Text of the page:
Posted on | January 24, 2013 | 9 Comments
Ten years ago, Loiseau was France’s most feted chef. The charismatic cook’s beaming face smiled from billboards, TV shows and recipe books. His restaurant, Le Relais Bernard Loiseau in Saulieu, Burgundy was a favourite with the late president François Mitterrand.
Robert de Niro would drop in by helicopter for his signature dish of frog’s legs with garlic purée and parsley sauce.
But on February 24, 2003, the chef finished his lunchtime service, rolled up his apron and drove home. Telling his ten-year old son — one of three children — to go and play outside, he went upstairs, locked the bedroom door and shot himself in the head with a hunting rifle, a present from his wife.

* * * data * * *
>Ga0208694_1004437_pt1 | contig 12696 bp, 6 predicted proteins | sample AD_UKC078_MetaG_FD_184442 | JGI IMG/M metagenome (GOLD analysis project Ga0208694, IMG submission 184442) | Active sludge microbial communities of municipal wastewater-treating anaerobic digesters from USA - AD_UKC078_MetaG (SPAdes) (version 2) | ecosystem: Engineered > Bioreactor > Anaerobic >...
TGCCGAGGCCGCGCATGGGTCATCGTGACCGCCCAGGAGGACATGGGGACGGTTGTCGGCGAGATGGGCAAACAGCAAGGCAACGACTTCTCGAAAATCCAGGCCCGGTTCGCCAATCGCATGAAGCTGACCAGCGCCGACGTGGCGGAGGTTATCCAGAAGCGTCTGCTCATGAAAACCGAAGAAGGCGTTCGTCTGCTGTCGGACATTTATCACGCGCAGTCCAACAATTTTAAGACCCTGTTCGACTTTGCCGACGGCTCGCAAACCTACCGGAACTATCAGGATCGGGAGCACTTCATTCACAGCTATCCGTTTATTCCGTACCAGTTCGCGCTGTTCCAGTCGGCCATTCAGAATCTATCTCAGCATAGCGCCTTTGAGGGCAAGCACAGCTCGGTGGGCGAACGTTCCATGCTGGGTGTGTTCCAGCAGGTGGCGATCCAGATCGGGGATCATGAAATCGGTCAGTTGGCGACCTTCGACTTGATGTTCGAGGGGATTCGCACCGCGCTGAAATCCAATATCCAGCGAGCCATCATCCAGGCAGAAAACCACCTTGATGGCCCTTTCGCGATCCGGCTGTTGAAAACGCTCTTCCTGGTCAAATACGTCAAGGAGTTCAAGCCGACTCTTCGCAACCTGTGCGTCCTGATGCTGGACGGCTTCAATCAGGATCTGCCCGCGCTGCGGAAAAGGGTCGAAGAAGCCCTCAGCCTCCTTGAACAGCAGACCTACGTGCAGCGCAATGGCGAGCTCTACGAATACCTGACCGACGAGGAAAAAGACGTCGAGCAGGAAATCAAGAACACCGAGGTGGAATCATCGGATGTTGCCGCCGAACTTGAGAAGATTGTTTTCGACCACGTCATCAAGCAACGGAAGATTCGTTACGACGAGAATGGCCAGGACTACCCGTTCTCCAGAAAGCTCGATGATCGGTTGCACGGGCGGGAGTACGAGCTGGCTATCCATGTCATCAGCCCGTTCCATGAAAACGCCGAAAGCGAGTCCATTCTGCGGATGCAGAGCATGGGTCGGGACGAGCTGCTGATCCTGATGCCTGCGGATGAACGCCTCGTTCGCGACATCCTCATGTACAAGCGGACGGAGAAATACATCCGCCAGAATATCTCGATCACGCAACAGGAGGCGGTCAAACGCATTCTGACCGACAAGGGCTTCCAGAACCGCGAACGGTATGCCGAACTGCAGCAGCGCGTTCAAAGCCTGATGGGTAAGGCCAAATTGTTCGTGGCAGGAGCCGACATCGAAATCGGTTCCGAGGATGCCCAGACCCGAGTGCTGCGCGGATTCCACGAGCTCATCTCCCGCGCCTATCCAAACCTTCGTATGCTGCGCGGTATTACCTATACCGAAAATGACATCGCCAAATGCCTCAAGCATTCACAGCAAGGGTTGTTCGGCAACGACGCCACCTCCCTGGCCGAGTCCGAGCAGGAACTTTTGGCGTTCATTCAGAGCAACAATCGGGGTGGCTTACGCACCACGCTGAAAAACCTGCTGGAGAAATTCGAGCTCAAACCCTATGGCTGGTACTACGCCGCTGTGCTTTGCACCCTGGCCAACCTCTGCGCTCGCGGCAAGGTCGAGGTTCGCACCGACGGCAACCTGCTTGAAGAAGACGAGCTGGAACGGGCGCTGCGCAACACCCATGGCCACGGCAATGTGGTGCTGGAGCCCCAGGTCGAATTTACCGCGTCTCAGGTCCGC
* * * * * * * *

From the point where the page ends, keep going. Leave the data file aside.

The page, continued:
What happened? Loiseau had been privately warned by the editor of the Michelin travel guides that his restaurant was in danger of being demoted from the coveted three-star ranking. Michelin denied it at the time of Loiseau’s suicide, and tried to fix the blame on other critics, but a just-discovered note confirmed the truth.
The night manager at Waffle House doesn’t have any self-esteem issues, but the great French chef couldn’t stand to be a mere two-star chef.
(Hat tip: T.R. Sterling.)